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Vesalius: The China Root Epistle
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This book provides the first annotated English translation from the original Latin of Andreas Vesalius' China Root Epistle. Ostensibly his appraisal of a fashionable herbal remedy, the China Root Epistle concentrates on Vesalius' skeptical appraisal of traditional Galenic anatomy, which was based on animal rather than human dissections. Along with reflections about his life as a young anatomist, Vesalius argued that the new science of anatomy should devote itself less to rhetorical polemics and more to the craft of direct observation based on human dissection. This volume provides annotations to link the Epistle with Vesalius' earlier and more famous work, On the Fabric of the Human Body, and includes illustrations from the famous woodcuts first used in the 1543 edition of the Fabrica.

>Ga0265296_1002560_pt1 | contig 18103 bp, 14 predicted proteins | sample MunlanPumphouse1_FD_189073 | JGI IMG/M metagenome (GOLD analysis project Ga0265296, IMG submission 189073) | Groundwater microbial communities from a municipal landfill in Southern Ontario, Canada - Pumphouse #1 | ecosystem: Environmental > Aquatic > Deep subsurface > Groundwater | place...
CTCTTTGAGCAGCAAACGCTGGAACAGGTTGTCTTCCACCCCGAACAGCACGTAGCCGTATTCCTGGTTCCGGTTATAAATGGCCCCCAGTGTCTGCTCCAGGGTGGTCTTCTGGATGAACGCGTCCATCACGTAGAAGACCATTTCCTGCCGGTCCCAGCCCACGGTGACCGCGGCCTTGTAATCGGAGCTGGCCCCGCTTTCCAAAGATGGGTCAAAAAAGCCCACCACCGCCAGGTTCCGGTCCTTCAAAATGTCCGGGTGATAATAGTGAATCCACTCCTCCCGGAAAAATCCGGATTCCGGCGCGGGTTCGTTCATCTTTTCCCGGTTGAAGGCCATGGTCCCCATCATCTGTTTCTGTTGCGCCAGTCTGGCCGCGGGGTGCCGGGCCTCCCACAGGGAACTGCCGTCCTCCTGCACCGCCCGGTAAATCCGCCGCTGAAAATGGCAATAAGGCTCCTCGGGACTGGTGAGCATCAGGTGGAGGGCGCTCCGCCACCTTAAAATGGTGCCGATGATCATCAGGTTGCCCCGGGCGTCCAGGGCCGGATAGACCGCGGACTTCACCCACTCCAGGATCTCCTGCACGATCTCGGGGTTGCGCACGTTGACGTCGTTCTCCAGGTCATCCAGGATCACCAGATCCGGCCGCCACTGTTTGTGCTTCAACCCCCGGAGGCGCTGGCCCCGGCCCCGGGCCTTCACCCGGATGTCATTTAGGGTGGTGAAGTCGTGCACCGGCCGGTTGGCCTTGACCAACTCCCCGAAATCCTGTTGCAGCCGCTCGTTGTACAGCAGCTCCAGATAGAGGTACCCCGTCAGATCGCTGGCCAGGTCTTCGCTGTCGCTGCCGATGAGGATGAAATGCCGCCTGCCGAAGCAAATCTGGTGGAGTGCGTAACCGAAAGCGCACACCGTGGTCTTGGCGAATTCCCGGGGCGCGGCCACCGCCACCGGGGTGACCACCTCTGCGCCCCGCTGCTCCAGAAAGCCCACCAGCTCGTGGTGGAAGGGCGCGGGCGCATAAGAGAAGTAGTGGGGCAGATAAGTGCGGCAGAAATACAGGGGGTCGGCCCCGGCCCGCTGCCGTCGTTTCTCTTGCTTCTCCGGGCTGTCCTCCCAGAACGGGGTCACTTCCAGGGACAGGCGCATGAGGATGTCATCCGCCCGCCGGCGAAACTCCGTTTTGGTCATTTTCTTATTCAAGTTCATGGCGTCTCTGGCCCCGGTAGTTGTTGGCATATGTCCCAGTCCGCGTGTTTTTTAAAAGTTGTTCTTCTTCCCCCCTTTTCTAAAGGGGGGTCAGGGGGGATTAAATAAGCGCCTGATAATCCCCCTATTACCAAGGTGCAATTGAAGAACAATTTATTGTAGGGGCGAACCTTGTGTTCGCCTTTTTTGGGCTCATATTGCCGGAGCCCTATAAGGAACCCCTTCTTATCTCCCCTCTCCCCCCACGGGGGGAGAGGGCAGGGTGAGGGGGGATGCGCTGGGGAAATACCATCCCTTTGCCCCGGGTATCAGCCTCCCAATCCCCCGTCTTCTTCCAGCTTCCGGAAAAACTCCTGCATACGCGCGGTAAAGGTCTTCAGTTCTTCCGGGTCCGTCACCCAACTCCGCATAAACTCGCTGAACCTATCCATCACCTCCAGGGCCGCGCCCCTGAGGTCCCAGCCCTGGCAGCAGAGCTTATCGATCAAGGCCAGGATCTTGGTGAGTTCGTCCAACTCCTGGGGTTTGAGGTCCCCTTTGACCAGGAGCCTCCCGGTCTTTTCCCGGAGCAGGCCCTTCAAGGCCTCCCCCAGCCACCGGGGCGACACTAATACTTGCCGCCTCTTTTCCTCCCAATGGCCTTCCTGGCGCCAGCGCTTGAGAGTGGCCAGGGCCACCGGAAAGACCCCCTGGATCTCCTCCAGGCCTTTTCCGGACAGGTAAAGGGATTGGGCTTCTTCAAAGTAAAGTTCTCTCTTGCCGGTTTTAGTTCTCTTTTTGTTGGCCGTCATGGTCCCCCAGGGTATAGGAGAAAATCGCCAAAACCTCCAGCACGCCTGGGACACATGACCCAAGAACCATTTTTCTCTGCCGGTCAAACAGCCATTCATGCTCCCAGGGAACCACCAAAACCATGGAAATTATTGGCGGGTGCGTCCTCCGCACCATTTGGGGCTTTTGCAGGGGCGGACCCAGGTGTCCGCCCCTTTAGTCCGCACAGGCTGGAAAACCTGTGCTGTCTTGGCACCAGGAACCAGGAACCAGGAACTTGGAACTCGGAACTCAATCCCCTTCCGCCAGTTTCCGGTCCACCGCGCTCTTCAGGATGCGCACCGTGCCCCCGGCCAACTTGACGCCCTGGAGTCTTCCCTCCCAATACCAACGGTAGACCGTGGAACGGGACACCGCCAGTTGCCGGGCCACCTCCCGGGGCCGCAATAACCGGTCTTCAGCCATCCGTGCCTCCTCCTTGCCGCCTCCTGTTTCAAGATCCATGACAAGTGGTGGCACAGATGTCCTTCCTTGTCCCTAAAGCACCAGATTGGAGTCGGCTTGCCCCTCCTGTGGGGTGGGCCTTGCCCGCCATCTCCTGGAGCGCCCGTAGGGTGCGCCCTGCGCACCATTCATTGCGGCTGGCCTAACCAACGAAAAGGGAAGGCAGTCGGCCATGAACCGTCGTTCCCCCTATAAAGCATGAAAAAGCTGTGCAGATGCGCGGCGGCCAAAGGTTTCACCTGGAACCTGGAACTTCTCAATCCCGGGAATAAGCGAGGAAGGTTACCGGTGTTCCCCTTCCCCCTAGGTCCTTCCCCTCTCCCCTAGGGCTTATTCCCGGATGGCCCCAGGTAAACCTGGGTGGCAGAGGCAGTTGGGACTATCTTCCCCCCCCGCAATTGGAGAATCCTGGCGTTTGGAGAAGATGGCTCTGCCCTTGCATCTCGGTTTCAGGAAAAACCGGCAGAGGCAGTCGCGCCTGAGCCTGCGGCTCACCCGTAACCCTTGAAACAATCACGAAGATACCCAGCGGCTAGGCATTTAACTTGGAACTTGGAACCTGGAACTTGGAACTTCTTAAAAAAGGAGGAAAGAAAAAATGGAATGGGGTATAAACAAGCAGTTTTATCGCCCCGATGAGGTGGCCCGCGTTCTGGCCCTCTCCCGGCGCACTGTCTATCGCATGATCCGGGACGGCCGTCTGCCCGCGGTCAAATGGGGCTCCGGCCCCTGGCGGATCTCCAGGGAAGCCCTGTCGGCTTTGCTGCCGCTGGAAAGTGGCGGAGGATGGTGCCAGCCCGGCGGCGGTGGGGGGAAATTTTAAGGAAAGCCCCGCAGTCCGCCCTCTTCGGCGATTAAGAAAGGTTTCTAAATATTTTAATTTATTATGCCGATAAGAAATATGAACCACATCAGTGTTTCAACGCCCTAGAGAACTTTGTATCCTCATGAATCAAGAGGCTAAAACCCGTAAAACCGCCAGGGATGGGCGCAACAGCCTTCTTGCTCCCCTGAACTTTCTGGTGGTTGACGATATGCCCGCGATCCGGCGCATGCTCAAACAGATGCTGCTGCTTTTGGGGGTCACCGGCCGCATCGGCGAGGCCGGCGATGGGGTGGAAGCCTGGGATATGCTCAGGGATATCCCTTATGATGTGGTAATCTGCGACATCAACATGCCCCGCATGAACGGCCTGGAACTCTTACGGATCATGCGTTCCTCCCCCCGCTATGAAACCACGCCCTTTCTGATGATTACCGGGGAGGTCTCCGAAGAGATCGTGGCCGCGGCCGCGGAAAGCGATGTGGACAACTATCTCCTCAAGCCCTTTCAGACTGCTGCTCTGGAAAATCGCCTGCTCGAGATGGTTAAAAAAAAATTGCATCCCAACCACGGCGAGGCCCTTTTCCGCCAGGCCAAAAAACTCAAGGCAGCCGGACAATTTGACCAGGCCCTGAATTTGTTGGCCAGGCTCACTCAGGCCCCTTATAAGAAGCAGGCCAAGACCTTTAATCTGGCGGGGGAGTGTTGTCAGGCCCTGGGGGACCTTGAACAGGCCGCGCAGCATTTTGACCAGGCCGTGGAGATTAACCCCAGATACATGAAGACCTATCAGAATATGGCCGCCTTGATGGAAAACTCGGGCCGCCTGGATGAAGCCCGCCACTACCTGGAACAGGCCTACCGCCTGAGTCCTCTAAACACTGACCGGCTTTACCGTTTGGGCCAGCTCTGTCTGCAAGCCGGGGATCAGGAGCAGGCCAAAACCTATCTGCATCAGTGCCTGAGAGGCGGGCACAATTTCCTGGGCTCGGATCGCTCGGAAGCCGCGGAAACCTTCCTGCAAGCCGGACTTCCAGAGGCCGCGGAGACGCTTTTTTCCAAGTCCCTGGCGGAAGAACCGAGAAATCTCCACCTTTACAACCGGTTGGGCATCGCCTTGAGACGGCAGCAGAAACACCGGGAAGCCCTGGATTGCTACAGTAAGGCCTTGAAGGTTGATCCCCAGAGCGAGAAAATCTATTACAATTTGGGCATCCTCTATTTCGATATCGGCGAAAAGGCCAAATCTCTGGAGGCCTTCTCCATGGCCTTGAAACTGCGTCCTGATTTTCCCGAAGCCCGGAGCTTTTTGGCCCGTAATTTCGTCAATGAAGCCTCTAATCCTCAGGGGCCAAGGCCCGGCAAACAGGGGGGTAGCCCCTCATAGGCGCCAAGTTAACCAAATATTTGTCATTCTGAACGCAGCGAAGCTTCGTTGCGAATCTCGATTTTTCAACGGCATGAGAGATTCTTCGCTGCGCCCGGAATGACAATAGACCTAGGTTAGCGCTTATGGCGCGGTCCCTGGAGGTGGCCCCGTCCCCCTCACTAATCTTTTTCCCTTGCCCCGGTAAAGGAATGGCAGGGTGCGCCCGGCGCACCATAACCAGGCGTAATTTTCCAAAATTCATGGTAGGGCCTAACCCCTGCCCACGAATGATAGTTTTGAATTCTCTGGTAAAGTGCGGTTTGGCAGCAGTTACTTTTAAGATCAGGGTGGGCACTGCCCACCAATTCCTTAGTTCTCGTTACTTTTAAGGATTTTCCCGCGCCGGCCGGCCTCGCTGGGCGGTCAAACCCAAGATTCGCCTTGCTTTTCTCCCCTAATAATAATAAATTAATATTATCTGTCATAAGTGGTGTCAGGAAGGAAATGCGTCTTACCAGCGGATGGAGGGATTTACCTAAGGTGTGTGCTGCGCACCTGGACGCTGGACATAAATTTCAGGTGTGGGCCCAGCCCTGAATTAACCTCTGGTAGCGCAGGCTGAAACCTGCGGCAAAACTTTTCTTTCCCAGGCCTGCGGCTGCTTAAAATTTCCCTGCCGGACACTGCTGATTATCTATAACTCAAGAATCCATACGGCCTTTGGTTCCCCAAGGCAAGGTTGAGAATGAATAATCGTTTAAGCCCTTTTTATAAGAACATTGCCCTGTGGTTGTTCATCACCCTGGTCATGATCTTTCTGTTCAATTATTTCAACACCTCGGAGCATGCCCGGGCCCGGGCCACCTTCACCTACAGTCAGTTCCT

'Non-Latin readers can now compare its contentwith the annotations in Vesalius’s own hand to the revised Fabrica of 1555, viewed as a major contribution to anatomical understanding in its own right rather than a mere update of 1543.'

Gül Russell Source: Renaissance Quarterly

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